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Showing posts from 2011

"The Boy at the End of the World," by Greg van Eekhout

I’m very grateful for The Boy at the End of the World, by Greg Van Eekhout. It’s a good, though not outstanding, book. More important, it fills a gap: science fiction for 3rd-5th graders. Because at some point during the school year, a teacher will assign a science fiction book report and I will have a hard time recommending books.
I grew up reading science fiction and fantasy. And we know how much I like dystopian fiction (a lot). I have no problem finding good science fiction books for teens. In fact, some of the other librarians are tired of me telling teens (regardless of the assignment), “You must read Feed. Everyone should.” Or “You have to read Ender’s Game. You'll love it.” But younger kids come into the library looking for science fiction and it feels like there’s nothing very good. Most of them balk at the length of The True Meaning of Smekday (by Adam Rex), no matter how hard I sell it. They shrug their shoulders at The City of Ember (Jean DuPrau), even when I say it ha…

"A Monster Calls," by Patrick Ness

My colleague, the YA librarian at my library, and I are deep in the throes of reading books for Mock Newbery and Mock Printz meetings – and of course just trying to keep up with all the books published this year. Yesterday she handed me A Monster Calls by Patrick Ness, which she had just finished reading for Mock Printz (the Michael L. Printz Award is given for literary excellence in Young Adult literature). I snuck in a few pages at the reference desk and then read the rest of it in one sitting last night. Is it that good? Perhaps.
Conor, the teenage protagonist of A Monster Calls, is suffering as his mother receives treatments for cancer. He has nightmares, is bullied in school, and has far too much responsibility hoisted on his shoulders. As his mother’s condition deteriorates, he is visited by a monster, a spirit of nature, as old as the earth and as vast as the universe. I love guys like that. The monster and his mother help him learn that her dying is NOT his fault. It can take p…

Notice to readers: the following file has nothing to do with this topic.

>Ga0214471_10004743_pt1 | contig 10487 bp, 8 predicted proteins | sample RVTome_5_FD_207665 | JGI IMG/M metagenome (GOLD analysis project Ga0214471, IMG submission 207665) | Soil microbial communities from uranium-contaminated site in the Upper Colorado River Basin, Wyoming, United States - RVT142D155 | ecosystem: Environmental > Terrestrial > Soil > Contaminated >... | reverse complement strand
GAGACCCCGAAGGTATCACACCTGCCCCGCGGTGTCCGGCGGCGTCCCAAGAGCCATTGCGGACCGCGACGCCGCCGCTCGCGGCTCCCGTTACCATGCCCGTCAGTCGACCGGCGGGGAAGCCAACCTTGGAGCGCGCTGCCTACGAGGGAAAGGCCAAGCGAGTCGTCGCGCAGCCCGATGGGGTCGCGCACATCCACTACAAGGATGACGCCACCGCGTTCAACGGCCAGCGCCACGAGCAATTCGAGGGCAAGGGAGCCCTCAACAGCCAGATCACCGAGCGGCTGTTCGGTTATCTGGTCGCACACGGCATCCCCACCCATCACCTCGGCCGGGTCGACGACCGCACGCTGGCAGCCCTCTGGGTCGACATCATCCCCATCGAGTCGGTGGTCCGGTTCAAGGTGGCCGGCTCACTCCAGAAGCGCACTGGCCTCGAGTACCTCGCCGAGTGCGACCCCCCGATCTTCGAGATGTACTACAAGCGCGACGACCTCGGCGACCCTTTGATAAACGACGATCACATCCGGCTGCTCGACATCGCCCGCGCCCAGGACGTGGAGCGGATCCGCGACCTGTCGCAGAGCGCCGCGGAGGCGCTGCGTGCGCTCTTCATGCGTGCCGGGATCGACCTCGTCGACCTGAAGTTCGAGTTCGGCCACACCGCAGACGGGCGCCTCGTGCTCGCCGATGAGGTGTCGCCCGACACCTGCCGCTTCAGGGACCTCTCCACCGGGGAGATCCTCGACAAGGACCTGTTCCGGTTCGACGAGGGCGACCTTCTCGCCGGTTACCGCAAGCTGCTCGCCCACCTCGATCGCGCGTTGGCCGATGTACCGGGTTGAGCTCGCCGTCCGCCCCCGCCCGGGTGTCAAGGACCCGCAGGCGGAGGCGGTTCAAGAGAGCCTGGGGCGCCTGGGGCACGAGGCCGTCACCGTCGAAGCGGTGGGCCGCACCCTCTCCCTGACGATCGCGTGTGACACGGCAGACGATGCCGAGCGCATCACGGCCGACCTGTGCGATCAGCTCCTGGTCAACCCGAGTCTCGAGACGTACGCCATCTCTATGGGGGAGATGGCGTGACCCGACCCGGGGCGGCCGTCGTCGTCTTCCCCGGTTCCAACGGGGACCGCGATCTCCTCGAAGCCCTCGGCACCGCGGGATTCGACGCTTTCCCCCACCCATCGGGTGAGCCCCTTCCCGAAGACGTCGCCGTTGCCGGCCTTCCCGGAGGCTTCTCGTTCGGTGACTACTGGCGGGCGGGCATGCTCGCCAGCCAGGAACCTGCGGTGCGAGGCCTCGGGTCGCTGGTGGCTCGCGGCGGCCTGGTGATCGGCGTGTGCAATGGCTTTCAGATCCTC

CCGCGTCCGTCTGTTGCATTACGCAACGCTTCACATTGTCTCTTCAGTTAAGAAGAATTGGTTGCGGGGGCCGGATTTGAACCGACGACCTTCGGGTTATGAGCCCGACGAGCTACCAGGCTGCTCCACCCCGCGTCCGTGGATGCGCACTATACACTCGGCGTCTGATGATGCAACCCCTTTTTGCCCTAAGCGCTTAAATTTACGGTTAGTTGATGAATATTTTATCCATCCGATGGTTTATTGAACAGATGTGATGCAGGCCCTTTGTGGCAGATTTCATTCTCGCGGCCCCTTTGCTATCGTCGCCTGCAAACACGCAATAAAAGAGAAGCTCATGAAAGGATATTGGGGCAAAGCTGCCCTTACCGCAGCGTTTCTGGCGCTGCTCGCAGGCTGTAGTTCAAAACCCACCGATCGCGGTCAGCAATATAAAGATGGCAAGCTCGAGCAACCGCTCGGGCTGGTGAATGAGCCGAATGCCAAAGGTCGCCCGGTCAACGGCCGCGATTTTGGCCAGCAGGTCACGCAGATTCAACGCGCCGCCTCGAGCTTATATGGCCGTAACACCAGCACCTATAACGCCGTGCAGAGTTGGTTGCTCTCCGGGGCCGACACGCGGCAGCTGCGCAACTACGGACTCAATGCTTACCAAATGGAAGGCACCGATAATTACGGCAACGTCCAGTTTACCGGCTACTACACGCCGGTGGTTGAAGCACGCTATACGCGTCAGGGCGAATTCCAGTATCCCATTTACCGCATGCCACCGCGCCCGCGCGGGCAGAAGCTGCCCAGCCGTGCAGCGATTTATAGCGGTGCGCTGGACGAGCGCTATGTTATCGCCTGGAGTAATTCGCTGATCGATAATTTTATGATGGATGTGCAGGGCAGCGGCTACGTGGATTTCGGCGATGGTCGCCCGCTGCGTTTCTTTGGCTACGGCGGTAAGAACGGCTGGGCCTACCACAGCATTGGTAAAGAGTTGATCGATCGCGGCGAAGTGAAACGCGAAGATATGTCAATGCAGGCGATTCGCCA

A Question of Fate

“Everyone is on a path that leads them (sic) to where they belong.”
That’s one of my favorite lines from The Mostly True Story of Jack by Kelly Barnhill, a story that looks into the ideas of magic, home and family, and, most important, fate.
Many fantasy novels use the idea of fate as a theme--characters are destined to be something or do something. Often the fate question is nicely woven into the plot; other times, it’s not. In a recent article in Entertainment Weekly Trey Parker and Matt Stone (speaking on how South Park episodes always have a lesson) said, “Plot should reveal the theme, and not vice versa.” Unfortunately, that’s not always the case in fantasy books.
Naruto (the manga and anime) deftly delves into questions regarding fate and destiny. At least two of the characters--Naruto and Gaara--have demons (real demons) inside of them. And they must decide if they will let the demons control them or if they will learn to control the demons--in essence, they must decide their own…

"The Undrowned Child," by Michelle Lovric

Ohhh. I found another. I can easily check off all the steps of the first two parts of the Hero’s Quest for Teodora, the heroine of The Undrowned Child. The return part doesn’t follow exactly, but some of those steps are taken. What a surprise, too. I thought it was going to be a tale about mermaids (no pun intended).
Instead, The Undrowned Child is about ancient prophecies and several centuries of the history of Venice. Yes, mermaids play an important role, but Teodora is a human girl, albeit with special gifts. She is the undrowned child of the title and, along with a young Venetian boy, helps to save Venice from an ancient enemy, who is intend on destroying the city. The novel is replete with flying cats, ghosts hoping to redeem themselves, magic spells, statues that come to life, and really wonderful mermaids (who learned human languages from sailors—it’s always “talk like a pirate day” among the maids).
It’s a great read and seems all very new to me (a new twist on the hero’s quest…